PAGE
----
‘I made a veloutèe soup with chickpeas and cauliflower yesterday, but I think I did something stupid in the process,’ said Enrico.
‘Well, I forgot to take out the lemon peel from the soup and I just blended everything. It tastes like lemon much more than I would have liked it to.”
As we walked around the old villa of Rio Salso, our steps flowed discreetly, just like the stream of water which surrounded that abandoned house. Its spluttering waters seemed to want to communicate a joyfulness that was left there from times long forgotten. Fabio Tombari’s villa, which sat on a sweet hill next to the river, was immense and beautiful. We looked at it speechless, swept away by its majesty.
Such immense beauty. the kind of beauty you just stare at in silence, like a woman you cannot even compliment, slack jawed as you are before her gorgeousness.
‘You should add some raw extra virgin olive oil. The sweetness of the oil balances out the sourness of the lemon.’
The silence in between our sentences brings us back to the quiet present of that undisturbed hideaway.
‘You know why this place is called Rio Salso?’ he asked.
‘Why is that?’
‘Because this river used to be quite salty and, in times of war, people would fetch its water to collect the salt.’
One time, when there was no more than two or three houses here and the land was covered in endless green, this used to be the house of a writer.
Fabio Tombari was famous in the ’40s and ’50s, and his family home was a sort of True North for many: travellers, friends, and random people came from all over the country to visit that friendly man, who took inspiration from all kinds of humanity to write his novels. His most famous book told the stories of all the human beings that came to visit him, of whom he could read the soul and hear the heart.
I imagine their life, in that patch of land immersed in nature: Fabio would walk the uphill road that led to Belvedere Fogliense, a tiny village with the scraps of a castle sitting up on top of a hill, from which he could see the whole valley. As he walked up there alone for inspiration, his wife, Angela, tended the house with the servants (or friends) who lived there. Because Fabio was such an artist, he was often distracted, so the women of the house would take care of his business. But they also took care of cooking – what huge foodies they were! He even wrote a book about people who love food!
I imagined, as I looked at those abandoned tables and fireplaces, those same women all gathered together cooking simple yet nourishing dishes, like risotto and potatoes, and sit together at a huge table, drinking some nice red San Giovese wine. In the spring, Angela tended her rose bushes, so that the whole perimeter of the house would be covered in a glorious firework of pink-and-red blossoms. In the summer, when people from Milan came to visit with their kids, she would make large batches of fresh lemonade and call all the kids in town to play under the huge horse chestnut tree. When the time was right, many women would gather with her to make preserves and jams for everybody, picking cherries from the trees around the house.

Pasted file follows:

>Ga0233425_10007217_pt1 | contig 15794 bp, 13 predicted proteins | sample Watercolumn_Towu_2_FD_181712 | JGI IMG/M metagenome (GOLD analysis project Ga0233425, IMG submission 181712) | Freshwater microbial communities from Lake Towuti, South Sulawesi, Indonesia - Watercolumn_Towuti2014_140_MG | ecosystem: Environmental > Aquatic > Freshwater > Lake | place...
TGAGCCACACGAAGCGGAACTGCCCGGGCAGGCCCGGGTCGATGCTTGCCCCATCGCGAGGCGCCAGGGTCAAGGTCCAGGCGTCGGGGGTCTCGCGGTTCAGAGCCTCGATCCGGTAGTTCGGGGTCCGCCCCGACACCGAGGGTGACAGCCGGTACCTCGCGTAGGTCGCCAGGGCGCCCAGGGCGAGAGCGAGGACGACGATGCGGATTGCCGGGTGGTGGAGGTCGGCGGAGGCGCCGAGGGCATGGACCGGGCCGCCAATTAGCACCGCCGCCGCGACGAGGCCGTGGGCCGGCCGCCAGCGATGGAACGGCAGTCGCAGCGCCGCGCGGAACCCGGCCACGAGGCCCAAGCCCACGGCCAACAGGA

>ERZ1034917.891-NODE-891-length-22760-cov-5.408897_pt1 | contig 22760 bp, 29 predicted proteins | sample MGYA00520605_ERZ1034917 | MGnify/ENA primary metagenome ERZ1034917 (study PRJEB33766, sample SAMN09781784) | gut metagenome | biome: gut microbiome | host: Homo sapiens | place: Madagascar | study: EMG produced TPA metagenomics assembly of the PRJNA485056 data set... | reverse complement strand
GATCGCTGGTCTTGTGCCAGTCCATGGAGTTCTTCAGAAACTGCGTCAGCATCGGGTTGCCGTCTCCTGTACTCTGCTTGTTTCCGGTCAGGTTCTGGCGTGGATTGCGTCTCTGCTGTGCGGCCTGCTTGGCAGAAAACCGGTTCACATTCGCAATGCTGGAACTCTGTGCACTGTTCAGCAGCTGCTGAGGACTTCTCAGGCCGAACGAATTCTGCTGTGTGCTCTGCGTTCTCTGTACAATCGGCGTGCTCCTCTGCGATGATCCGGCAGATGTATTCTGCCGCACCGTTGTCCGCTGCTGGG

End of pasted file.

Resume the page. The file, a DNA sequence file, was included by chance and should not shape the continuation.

Fabio saw this life flow, slow and beautiful. His writing turned that shining community life into something marvelous; his words were almost naive like a kid’s.
‘I sipped my lemonade, and I was 18 years old. I was lost in the sea of words of he who was the last firefly observer, and I imagined whose words come in and out of his books like dancing fireflies…
He never went to sleep without looking at the stars first. In the morning, the first thing he did was walk barefoot on the grass outside, to feel the early morning dew.’
That abandoned place was the home of a man who wrote about other men, feeling stupor before them. Such warmth was still in those walls! How difficult can a thing like that be, when we’re so busy focusing on egoism and complaint?
“As I approached from afar, I could always see some guest in the house in Rio Salso, especially on Sundays. Some of them were nice, some others positively less, and I asked my dad: ‘How can you stand everybody?’
And he answered, ingenuous and taken aback: “Well, Maria, there’s God within everybody!”
How much love can a man who sees a reflection of God in everything have – for life itself, and for everything that is part of it? And how sinful does it feel to abandon such a feeling, when the walls of this house still feel like they are exuding all of his love? How can you abandon such an ancient future etched on those walls?